Smoke Damage >> How To Clean Smoke And Soot After A Fire

Ozone is a harmful air pollutant that is the main ingredient of ground-level smog. Breathing ozone can be harmful, especially for children, the elderly, and people with asthma, emphysema,bronchitis, or other respiratory diseases. Ozone irritates the eyes, nose, and throat, and How To Clean Smoke And Soot After A Fire may trigger asthma attacks in those with asthma. 

Long-term exposure to ozone may How To Clean Smoke And Soot After A Fire permanently reduce a person’s breathing ability. Research studies show that use of an ozone generator can produce harmful levels of ozone in a home – over three times the State outdoor air quality standard of 0 parts per billion.Ozone at safe levels does not clean the air. 

Independent studies by the U.S. Environmental Protection Agency, the Consumers Union, and others have shown that these devices do not effectively destroy microbes, How To Clean Smoke And Soot After A Fire remove odor sources, or reduce indoor pollutants enough to provide any health benefits. Ozone masks the odor of other indoor pollutants by deadening the sense of smell. 

It also reacts with certain indoor pollutants to produce toxic byproducts, How To Clean Smoke And Soot After A Fire such as formaldehyde. Ozone is used effectively in water to destroy microbes, but ozone in air must reach extremely hazardous levels (50-100 times the outdoor air quality standards) to effectively killmicrobes.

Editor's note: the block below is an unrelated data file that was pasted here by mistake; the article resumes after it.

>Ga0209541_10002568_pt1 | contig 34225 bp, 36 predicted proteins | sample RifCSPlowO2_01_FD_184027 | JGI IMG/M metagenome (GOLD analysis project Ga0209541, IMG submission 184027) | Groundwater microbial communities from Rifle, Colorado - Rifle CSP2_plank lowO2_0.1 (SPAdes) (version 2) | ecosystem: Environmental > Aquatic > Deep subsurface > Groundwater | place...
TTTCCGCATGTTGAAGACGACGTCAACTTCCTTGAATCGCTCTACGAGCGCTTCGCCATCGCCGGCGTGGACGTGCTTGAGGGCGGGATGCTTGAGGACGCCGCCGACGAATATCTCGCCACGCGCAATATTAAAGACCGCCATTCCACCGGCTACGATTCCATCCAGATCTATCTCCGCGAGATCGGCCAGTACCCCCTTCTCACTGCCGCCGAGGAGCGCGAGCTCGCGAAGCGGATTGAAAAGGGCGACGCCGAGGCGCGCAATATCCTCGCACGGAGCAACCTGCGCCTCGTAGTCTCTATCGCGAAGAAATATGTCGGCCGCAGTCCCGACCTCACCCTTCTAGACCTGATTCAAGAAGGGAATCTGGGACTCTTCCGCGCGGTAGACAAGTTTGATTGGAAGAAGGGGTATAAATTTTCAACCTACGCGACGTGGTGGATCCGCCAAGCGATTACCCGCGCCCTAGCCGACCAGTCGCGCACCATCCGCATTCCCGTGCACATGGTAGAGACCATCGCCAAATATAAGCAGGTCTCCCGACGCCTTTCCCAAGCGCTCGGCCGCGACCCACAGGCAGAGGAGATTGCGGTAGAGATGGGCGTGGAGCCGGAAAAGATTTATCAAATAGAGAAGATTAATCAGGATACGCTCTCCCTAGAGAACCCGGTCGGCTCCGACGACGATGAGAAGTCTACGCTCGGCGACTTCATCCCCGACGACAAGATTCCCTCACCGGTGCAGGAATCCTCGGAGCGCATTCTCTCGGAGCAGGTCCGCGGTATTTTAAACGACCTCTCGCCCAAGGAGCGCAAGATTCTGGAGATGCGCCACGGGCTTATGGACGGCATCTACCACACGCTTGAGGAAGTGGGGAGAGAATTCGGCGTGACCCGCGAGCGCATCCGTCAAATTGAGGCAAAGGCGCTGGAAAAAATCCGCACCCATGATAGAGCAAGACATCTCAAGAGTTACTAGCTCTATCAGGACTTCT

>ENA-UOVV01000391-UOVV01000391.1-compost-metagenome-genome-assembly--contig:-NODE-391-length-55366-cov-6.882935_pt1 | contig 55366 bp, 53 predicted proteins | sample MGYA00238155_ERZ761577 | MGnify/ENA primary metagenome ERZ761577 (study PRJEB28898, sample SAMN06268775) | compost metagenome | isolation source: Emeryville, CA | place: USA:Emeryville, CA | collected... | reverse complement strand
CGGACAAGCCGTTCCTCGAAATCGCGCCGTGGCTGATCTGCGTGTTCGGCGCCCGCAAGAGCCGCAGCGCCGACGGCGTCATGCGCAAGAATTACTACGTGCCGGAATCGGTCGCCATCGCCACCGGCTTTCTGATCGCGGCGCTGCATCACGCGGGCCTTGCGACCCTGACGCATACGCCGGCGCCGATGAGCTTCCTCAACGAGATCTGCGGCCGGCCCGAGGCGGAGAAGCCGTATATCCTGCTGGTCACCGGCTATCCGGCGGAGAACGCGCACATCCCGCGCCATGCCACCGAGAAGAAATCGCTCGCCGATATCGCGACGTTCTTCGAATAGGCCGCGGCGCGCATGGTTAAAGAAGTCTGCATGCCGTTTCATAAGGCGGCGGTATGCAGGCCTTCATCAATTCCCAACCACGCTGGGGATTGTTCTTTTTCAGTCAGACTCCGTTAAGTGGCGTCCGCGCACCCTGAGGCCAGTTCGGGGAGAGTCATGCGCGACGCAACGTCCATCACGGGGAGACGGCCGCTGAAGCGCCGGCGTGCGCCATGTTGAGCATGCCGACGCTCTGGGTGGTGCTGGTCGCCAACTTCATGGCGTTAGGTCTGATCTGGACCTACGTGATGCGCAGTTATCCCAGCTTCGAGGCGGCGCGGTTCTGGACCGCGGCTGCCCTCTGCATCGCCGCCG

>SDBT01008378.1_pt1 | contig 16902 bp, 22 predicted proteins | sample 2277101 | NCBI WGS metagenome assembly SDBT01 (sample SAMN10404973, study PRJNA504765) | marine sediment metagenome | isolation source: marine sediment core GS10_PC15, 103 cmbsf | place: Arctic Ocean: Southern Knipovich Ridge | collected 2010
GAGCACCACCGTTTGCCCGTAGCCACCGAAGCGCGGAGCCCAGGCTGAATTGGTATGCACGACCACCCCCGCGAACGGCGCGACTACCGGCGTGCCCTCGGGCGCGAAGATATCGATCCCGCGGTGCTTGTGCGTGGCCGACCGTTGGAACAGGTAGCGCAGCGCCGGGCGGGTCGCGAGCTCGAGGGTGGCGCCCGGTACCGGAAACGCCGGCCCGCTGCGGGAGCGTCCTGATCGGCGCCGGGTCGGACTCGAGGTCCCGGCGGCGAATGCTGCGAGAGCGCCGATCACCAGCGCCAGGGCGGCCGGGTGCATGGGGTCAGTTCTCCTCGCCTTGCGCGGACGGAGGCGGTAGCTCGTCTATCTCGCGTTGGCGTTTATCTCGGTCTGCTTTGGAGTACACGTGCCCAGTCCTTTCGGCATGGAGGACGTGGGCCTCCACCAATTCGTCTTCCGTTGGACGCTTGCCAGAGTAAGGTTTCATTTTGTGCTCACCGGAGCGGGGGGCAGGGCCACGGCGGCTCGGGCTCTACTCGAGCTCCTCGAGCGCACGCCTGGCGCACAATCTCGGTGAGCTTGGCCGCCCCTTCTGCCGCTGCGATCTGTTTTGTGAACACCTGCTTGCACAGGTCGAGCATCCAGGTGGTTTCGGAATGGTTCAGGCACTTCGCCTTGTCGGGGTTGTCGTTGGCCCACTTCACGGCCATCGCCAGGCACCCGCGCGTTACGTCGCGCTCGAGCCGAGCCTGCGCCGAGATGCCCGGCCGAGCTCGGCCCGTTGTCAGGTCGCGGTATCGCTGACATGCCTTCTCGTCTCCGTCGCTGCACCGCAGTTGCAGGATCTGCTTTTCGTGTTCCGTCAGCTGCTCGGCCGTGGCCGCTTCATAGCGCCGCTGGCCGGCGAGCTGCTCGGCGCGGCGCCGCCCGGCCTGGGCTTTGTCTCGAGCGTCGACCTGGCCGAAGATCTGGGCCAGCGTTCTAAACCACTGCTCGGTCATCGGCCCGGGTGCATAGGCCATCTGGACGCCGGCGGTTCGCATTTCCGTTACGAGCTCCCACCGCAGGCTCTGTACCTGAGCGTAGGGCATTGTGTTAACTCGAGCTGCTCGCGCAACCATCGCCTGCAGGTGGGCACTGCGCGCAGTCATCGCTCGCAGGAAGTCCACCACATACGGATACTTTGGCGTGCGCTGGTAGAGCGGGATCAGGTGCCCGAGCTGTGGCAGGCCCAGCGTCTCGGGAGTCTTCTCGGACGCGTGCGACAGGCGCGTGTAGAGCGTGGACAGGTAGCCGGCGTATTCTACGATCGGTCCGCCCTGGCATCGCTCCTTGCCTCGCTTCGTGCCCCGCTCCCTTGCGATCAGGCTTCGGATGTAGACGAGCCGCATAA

In 2000, the Federal Trade Commission (FTC) successfully sued a major manufacturer of ozone generators for making unsupported health claims for health benefits and How To Clean Smoke And Soot After A Fire air cleaning effectiveness.The manufacturer had claimed that their ozone generators could remove various indoor air pollutants and prevent or relieve allergies, asthma and other health conditions. 

A partial list of ozone generator brands and How To Clean Smoke And Soot After A Fire models was included in a January 2005 presentation to the Air Resources Board (2005b), and is available athttp://www.arb.ca.gov/research/health/healthup/healthup.htm. Health Canada has also listed some ozone generator models that should not be used in homes or on the person (see References below).

DUCTLESS RANGE HOODS. Air filters in kitchen range hoods that exhaust air into the house(ductless hoods) trap much of the grease from cooking. However, How To Clean Smoke And Soot After A Fire they do not effectively remove the air pollutants and moisture produced by cooking or by cooking appliances that burn natural or propane gas. 

Only ducted hoods that exhaust to the outdoors should be used. For additional information on range hoods and dust control, How To Clean Smoke And Soot After A Fire see ARB’s Indoor Air Quality Guideline No. 2,Combustion Pollutants in Your Home (see References below). DESKTOP AIR CLEANERS. Small, desktop air cleaners have been shown to have very little effect on indoor pollutants.

HOUSEPLANTS. Houseplants do not effectively remove indoor air pollutants. One researcher has reported that certain houseplants can remove significant amounts of indoor air pollutants. However, How To Clean Smoke And Soot After A Fire subsequent reviews and a study in office buildings and portable office buildings indicated that houseplants have very little, if any, effect on indoor pollutant levels. 

Small effects might occur, but only with an unreasonably large number of houseplants present, How To Clean Smoke And Soot After A Fire which could easily cause other indoor pollution problems such as excess moisture.How Can I Shield My Home Interior From Outdoor Air Pollution? Outdoor pollution from such sources as fires, wind-blown dust, pollen, motor vehicles, and industrial and commercial activities can contribute to indoor air pollution.